"There is no more lovely, friendly and charming relationship, communion or company than a good marriage."
--Martin Luther

Sunday, 2 September 2018

My new Classics Club list

Hello readers! It's been a while! A couple of months ago, I posted about finishing the 50 books on my Classics Club list and solicited your suggestions on what to add to list #2. Thanks to everyone who commented. I took some of your suggestions and a few more from an online book club, and I'm back to share my second Classics Club list.

To recap, the Classics Club encourages people to choose a list of classic books to read within a given time frame. The idea is that you add some of the books that you have been meaning to read one day, enough that it is a challenge, but not so many that it feels impossible and you spend all your days pouring over Proust. Well, unless that's your thing. ;) I chose 50 books to read within the next five years. You can use your own interpretation of what a classic is. I tended towards books that are more than 50 years old. I checked a few "read before you die" lists to see what are considered books that have stood the test of time, and also did a bit of research trying to find classics from non-English speaking countries, especially trying for some African and African American works, and made sure to have some Canadian works too. I added some Russian classics too because I just really like Russia.  I also limited myself to a maximum of two books per author. However, I also made sure everything that I added to the list was available either at the Toronto Public Library or through Amazon Kindle.

My full list is below. The aim is to finish this list by August 31, 2023, which to be honest sounds like a crazy futuristic date at this point. LOL. I kicked off the challenge yesterday by starting #15 on the list, The Count of Monte Cristo!

1. U.R. Ananthamurthy - Samskara
2. Isaac Asimov - I, Robot
3. James Baldwin - Go Tell It On The Mountain
4. Pierre Boulle - Bridge On The River Kwai
5. Ray Bradbury - Fahrenheit 451
6. Mikhail Bulgakov - Heart Of The Dog
7. Edgar Rice Burroughs - Tarzan Of The Apes
8. Raymond Chandler - The Big Sleep
9. Wilkie Collins - The Moonstone
10. Charles Dickens - Little Dorrit
11. Charles Dickens - Our Mutual Friend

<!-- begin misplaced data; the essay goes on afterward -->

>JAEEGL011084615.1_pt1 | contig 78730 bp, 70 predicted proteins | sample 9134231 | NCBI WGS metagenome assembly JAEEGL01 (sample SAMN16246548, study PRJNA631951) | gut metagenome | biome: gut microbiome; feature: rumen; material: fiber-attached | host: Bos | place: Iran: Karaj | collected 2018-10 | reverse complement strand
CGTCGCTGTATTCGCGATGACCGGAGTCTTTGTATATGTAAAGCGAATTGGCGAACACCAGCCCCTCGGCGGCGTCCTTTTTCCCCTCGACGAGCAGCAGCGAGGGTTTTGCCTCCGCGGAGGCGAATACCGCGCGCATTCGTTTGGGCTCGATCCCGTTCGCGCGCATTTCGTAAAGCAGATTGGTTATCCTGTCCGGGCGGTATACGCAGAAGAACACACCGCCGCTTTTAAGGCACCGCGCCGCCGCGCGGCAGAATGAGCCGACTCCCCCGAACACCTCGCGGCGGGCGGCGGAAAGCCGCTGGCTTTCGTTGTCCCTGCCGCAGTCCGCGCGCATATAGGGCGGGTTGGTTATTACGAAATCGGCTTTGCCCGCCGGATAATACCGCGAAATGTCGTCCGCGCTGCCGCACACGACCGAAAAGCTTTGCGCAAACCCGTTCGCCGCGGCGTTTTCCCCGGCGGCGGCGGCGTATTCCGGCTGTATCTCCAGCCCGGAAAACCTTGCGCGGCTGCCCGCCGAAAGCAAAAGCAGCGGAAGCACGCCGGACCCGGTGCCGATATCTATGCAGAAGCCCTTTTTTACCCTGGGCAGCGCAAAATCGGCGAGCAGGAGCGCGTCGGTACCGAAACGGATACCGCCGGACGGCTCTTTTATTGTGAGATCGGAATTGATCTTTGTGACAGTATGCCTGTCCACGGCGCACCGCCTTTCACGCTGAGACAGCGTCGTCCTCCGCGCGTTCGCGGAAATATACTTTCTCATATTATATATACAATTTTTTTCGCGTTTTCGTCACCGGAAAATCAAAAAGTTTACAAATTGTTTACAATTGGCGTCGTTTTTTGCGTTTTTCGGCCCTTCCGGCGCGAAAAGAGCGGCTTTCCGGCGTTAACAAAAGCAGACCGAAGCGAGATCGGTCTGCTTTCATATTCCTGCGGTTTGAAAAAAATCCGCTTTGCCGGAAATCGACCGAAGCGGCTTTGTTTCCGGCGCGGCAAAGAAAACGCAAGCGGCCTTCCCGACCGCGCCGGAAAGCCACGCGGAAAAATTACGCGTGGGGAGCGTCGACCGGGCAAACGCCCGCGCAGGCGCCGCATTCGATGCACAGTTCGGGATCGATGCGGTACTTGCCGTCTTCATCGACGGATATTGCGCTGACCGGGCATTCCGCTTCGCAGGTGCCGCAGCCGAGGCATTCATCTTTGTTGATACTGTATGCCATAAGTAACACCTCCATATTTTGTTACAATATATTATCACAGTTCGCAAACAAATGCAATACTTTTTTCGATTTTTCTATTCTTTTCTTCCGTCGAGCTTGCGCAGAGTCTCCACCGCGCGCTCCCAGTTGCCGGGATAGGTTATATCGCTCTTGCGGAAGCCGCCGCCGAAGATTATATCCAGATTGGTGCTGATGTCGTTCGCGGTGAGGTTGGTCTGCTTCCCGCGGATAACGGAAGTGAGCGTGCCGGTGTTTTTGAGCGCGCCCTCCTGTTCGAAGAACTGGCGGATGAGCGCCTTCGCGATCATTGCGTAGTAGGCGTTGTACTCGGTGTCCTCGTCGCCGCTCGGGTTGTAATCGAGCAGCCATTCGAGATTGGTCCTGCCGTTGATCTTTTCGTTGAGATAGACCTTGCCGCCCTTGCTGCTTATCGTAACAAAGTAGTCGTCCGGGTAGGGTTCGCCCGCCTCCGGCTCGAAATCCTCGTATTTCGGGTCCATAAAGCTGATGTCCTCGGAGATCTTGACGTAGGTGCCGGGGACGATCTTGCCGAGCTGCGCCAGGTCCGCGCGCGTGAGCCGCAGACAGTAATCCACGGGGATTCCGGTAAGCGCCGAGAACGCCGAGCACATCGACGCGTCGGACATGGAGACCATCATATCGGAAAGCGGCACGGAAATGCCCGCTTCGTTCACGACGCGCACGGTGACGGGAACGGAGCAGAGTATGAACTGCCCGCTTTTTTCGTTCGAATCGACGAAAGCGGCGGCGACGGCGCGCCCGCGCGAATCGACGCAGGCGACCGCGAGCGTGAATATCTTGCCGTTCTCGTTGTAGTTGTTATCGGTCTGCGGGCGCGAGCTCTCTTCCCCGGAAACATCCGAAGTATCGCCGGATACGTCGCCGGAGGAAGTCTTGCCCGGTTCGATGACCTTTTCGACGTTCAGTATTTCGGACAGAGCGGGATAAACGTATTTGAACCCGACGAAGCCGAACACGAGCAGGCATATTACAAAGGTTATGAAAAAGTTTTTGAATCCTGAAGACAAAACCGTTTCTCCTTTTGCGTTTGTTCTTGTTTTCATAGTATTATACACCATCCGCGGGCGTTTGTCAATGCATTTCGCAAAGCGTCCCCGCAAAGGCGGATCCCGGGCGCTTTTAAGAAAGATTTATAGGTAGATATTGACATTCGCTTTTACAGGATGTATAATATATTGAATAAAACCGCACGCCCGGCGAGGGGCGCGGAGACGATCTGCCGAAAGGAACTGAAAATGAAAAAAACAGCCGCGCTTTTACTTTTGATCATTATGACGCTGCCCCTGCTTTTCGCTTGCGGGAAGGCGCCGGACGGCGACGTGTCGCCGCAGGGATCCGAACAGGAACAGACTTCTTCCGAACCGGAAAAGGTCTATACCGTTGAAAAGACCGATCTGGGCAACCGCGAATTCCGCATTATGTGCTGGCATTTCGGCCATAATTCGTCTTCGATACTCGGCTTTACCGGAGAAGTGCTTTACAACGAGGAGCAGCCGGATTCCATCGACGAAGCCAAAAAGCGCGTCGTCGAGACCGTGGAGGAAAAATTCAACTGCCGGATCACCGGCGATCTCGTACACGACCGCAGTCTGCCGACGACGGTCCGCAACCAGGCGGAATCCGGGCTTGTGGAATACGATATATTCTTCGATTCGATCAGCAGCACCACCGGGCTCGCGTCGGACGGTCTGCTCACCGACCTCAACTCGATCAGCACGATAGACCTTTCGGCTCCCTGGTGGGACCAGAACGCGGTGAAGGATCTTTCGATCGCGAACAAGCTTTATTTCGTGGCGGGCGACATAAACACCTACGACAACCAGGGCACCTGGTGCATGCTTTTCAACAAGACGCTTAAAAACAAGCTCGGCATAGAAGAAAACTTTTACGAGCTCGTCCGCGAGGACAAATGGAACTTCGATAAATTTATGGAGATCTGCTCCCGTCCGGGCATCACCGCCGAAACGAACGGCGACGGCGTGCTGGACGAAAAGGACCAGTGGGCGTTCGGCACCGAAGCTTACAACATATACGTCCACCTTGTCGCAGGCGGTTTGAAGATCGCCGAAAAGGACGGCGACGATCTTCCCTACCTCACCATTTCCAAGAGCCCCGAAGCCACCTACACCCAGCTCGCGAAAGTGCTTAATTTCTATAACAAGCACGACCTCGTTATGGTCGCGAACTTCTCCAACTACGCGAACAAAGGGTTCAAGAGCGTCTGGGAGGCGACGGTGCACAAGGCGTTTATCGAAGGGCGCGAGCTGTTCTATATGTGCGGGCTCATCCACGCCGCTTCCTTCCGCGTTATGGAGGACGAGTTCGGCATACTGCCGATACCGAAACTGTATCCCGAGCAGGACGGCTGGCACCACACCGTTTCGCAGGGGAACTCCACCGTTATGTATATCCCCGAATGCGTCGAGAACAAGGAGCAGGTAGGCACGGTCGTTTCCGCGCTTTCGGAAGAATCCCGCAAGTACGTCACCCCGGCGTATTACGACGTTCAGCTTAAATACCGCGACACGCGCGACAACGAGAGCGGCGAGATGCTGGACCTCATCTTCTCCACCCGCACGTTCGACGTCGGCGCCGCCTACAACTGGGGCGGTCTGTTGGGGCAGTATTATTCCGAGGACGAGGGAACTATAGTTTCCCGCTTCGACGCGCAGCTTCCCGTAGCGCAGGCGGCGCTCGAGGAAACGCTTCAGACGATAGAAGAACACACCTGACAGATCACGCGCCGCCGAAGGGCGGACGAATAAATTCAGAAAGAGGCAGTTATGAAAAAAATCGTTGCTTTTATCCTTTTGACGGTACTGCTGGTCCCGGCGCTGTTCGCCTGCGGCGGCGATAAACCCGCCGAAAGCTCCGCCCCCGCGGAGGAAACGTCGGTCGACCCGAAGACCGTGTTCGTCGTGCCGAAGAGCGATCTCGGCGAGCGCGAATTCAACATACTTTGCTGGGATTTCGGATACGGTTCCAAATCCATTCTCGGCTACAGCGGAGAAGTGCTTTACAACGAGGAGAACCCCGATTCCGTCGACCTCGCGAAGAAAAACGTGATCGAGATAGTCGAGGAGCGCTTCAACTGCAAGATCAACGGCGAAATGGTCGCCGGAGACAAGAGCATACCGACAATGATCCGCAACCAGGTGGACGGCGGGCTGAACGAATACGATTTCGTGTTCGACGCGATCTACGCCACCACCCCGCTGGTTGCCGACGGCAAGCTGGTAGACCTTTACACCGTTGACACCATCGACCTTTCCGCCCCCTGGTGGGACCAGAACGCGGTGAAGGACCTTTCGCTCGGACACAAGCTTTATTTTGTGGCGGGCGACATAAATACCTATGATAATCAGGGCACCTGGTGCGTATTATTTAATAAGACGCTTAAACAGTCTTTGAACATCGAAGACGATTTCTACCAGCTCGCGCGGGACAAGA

12. Alfred Doeblin - Berlin Alexanderplatz
13. Fyodor Dostoyevsky - Notes From The Underground
14. Arthur Conan Doyle - The White Company
15. Alexandre Dumas - The Count of Monte Cristo
16. Daphne DuMaurier - My Cousin Rachel
17. Frantz Fanon - The Wretched Of The Earth
18. Henry Fielding - Tom Jones
19. F. Scott Fitzgerald - Tender Is The Night
20. Ian Fleming - Casino Royale
21. John Galsworthy - The Forstye Saga
22. Elizabeth Gaskell - Wives And Daughters
23. Stella Gibbons - Cold Comfort Farm
24. Guenter Grass - The Tin Drum
25. Graham Greene - The Third Man
26. Alex Haley - Roots
27. Ernest Hemingway - The Sun Also Rises
28. Hermann Hesse - Steppenwolf
29. Henry James - The Golden Bowl
30. Margaret Laurence - The Diviners
31. Doris Lessing - The Golden Notebook
32. Hugh MacLennan - Two Solitudes
33. Herman Melville - Billy Budd, Foretopman
34. Thomas Mofolo - Chaka the Zulu
35. Flannery O'Connor - Wise Blood
36. George Orwell - Burmese Dayss
37. Sir Walter Scott - Rob Roy
38. Isaac Bashevis Singer - The Magician of Lublin
39. Fyodor Sologub - The Petty Demon
40. Ngugi wa Thiong'o - A Grain Of Wheat
41. Leo Tolstoy - The Kreuzer Sonata
42. Anthony Trollope - Phineas Finn
43. Ivan Turgenev - Spring Torrents
44. Jules Verne - 20,000 Leagues Under The Sea
45. Jules Verne - Journey To The Centre Of The Earth
46. Evelyn Waugh - Decline And Fall
47. P.G. Wodehouse - Thank You, Jeeves
48. Richard Wright - Native Son
49. Emile Zola - Germinal
50. Emile Zola - Nana

Sunday, 1 July 2018

My Classics Club list

About five years ago, I came across a blog called the Classics Club, and was intrigued. The premise was that you make a list of 50 classic books that you want to read in the next 5 years, and then review the books on their blogs. You don't need to do 50. You could choose 20 books or whatever works for you, but I stuck with 50 because it was manageable while still a challenge. I read a lot of books, about 80-90 in a year, so choosing to do a minimum of 10 classics still left me a lot of room for the biographies, history books, YA, and modern fiction that I also enjoy. I don't like to write reviews, so I decided to choose 50 as a personal challenge, and to finish them by June 2018.

If you've been around here a while, you know that these past five years were extremely difficult. We thought we would be growing our family, but instead we went down into the abyss of infertility treatments, and on top of that, there was a lot of family drama, and I also went back to school, graduated, and started working in a new field. I can safely say that five years ago, I never expected June of 2018 to look the way it does. But somehow, it makes me happy that I finished my 50 books. That was the one goal that I could keep working towards, when everything else was falling to pieces.